It is for the very simple reason that the stupidity we saw was manufactured and performed meticulously with each frame setting up a joke, a payoff in the end that will make your stomach hurt with laughter.

It is the same with the Golmaal films. Are they stupid? Overwhelmingly.

There’s a scene in the third Golmaal film where the five characters are sitting across each other. One of them raises an object (a candle) and moves it in a particular way, revealing the intention for that object to be shoved up the other’s backside. The other retaliates with another, even bigger candle and the silent, physically non violent fight remains as it is, yet the crude humour escalates into something exceedingly funny. Add to that the Hum Saath Saath Hain tune in the background and you can leave everything else to itself.

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But I can hear the argument coming. If it’s the argument I think it is, then I must say that you’re a very reasonable and smart person. I like you. The argument itself should go something like this.

“It’s easy to say that such a broad variety of jokes negates the problem of subjectivity but that’s not a claim that can be realistically made. Also, while the intent to make people laugh through purposefully stupid design is commendable, it does not always have the intended effect for everyone. I mean, why should I spend money to watch a film that has zero substance and requires such a high level of suspension of disbelief? Such suspension borders on intellectual degradation, so why should I do it?”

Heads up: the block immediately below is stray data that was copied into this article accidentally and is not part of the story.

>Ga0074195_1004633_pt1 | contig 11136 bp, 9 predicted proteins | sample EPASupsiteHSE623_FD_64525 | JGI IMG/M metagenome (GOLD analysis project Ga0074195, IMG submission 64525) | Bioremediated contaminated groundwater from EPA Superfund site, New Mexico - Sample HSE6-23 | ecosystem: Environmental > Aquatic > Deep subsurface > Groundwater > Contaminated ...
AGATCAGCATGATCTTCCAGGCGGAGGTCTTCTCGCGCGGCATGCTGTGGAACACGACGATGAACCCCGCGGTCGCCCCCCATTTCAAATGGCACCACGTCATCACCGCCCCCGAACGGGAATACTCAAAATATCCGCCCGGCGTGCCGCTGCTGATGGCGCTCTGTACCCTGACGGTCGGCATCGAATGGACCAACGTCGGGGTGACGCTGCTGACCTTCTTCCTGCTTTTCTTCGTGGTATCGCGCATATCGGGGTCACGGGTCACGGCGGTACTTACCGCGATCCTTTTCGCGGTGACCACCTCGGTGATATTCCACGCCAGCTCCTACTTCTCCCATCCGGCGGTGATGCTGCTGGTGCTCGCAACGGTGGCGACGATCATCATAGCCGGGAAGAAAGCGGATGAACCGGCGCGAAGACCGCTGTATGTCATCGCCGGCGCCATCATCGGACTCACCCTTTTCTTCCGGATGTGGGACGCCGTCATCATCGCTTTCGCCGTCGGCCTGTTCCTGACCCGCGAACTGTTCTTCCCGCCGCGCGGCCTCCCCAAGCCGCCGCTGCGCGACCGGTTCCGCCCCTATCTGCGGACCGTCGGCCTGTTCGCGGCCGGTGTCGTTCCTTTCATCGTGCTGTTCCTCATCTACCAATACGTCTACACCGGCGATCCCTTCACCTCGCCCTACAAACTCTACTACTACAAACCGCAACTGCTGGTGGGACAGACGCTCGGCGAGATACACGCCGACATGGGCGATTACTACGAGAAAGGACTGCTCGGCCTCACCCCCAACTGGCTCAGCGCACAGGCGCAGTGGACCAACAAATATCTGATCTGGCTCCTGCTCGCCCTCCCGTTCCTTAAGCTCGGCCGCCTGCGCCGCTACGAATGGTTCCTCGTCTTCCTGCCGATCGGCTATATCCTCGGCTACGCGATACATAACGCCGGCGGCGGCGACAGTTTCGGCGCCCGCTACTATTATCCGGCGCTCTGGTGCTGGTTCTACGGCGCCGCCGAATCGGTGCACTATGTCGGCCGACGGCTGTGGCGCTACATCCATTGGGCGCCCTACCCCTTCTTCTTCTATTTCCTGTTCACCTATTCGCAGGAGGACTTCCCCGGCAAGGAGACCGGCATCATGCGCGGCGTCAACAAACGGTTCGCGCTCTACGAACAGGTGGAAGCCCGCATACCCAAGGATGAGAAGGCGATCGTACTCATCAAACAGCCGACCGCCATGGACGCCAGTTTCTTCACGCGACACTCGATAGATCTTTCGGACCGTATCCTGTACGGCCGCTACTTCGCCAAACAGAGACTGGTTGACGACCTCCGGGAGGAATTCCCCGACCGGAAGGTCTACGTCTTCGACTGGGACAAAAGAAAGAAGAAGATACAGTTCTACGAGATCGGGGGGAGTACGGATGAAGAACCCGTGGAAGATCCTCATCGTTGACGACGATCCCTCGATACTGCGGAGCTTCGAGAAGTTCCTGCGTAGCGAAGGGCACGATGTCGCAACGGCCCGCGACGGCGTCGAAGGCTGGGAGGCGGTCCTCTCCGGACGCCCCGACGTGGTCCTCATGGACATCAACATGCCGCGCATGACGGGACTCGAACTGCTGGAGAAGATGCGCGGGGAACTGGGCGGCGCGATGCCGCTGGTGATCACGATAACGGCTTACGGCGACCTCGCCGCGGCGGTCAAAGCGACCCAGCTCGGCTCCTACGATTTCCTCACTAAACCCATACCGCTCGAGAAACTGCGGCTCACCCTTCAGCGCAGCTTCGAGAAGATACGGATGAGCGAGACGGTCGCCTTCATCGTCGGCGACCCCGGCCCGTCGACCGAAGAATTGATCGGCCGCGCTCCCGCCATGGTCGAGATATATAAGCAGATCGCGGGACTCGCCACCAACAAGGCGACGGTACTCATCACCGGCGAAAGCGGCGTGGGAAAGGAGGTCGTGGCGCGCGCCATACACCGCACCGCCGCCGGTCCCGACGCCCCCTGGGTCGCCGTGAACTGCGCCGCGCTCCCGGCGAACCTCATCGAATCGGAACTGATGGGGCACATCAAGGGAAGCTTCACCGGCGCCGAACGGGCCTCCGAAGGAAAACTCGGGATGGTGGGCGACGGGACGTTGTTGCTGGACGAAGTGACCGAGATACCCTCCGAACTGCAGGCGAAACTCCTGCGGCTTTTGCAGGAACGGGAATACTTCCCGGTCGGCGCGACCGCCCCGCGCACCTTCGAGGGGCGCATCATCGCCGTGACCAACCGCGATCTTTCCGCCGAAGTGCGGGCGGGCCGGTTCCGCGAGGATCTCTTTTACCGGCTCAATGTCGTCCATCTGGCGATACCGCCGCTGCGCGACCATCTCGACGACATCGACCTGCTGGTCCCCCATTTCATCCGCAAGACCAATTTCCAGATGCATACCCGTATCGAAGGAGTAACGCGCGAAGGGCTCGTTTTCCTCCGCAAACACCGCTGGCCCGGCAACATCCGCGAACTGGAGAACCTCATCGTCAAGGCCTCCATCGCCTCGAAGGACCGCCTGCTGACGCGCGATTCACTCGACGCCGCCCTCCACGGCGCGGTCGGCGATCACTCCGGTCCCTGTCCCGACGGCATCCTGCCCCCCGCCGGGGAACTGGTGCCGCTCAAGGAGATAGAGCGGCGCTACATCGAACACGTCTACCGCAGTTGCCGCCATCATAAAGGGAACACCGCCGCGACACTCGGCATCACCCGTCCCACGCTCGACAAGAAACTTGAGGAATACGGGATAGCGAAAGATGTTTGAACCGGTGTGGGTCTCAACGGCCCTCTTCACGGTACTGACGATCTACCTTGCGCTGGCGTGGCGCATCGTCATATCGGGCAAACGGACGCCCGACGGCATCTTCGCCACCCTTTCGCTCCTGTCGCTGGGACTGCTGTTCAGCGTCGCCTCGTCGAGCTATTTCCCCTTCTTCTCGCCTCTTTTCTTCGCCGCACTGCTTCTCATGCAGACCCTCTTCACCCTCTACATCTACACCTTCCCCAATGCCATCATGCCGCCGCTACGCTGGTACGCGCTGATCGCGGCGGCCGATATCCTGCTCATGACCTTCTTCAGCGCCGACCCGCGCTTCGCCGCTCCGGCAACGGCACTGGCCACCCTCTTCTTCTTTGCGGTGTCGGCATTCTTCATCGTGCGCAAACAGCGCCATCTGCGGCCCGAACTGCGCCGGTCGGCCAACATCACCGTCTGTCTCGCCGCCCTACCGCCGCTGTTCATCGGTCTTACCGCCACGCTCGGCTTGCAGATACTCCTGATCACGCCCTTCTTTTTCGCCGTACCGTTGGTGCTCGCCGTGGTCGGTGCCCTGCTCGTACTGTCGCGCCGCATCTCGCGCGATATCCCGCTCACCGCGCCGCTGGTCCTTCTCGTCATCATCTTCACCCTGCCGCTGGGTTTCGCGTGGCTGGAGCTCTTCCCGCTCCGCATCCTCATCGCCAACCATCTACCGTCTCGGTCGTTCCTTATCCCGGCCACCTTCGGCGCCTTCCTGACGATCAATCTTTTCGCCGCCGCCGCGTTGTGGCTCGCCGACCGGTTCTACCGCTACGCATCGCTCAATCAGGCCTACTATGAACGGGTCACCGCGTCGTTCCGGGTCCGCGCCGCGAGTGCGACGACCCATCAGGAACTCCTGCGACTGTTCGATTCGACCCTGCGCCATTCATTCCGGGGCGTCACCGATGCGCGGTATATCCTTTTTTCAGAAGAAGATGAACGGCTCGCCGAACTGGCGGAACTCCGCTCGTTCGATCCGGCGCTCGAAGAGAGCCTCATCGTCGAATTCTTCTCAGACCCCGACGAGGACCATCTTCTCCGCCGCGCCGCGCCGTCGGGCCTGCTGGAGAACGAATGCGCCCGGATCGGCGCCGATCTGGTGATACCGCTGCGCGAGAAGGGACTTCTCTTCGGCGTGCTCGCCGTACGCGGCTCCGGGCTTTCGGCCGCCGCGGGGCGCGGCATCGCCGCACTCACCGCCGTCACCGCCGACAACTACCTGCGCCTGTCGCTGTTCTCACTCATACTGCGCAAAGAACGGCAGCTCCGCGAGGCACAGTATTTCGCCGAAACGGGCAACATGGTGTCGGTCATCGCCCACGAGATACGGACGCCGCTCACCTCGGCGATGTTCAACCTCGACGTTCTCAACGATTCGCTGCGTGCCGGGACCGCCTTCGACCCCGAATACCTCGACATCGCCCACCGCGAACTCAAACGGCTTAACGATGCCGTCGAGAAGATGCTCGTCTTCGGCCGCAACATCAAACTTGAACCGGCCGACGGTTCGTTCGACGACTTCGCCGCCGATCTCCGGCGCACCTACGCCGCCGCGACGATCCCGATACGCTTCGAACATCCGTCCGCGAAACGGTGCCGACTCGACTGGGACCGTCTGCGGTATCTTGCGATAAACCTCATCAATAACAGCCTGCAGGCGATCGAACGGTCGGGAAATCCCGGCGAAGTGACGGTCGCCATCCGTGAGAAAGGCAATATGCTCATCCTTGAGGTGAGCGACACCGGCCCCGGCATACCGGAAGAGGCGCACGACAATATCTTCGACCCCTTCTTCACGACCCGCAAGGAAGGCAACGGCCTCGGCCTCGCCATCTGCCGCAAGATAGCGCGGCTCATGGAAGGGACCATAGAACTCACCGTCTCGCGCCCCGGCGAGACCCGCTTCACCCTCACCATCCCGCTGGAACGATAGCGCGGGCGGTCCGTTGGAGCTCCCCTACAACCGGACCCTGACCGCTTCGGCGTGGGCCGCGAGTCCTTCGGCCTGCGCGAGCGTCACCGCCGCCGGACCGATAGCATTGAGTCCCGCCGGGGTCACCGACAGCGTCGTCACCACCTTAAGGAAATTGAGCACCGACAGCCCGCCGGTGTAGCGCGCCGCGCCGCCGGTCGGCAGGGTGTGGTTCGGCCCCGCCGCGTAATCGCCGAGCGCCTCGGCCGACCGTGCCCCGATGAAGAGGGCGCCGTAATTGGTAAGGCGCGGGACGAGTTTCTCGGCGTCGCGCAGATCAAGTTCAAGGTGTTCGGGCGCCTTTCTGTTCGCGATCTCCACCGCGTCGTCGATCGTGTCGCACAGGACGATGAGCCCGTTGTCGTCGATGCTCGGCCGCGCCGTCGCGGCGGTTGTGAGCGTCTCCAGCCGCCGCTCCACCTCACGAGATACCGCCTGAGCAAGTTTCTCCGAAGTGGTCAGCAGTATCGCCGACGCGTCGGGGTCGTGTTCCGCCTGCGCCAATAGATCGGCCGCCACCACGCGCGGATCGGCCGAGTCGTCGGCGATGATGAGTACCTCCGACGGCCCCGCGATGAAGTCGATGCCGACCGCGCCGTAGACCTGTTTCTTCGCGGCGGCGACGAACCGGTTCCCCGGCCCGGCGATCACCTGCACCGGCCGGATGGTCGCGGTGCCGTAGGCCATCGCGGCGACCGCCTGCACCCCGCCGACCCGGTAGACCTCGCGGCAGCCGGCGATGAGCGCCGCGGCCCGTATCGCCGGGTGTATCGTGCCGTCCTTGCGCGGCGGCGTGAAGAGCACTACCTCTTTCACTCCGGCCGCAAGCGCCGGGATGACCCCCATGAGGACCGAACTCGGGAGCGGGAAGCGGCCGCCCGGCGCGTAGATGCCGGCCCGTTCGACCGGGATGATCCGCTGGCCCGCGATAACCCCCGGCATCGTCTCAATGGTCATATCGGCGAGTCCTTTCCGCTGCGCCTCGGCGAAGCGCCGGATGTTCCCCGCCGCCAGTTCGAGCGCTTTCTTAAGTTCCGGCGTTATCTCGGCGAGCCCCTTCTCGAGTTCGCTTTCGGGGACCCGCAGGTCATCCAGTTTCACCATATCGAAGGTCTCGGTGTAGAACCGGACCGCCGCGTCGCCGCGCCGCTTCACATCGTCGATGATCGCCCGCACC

This person sounds smart, doesn’t she/he? It’s a valid argument, I have to say, and does have some merit. I’ll be the first to admit that my argument gets a bit jittery here but then this article isn’t about people who don’t like Rohit Shetty’s comedy. It’s about those who dismiss it as unlikable. There’s a small difference and you’ve probably noted it if you’ve read the article as carefully as I wrote it (YOU BETTER HAVE). Having said that, I am still going to try and counter this particular argument. Wish me luck.

The average movie watcher believes that the more substance a film has, the lesser your suspension of disbelief. Putting it simply, the more the film has to say, the lesser we have to convince ourselves of its realism.

A film like Dunkirk is about a very real event and displays the horrors of war. The film has substance (horrors of war) and thus, we don’t have to stop our brains from screaming, “THIS IS SO UNREALISTIC OH MAH LAWRD!” This is because our brains aren’t screaming at all. We believe it. It’s too realistic for us not too. But what about a film like Blade Runner 2049?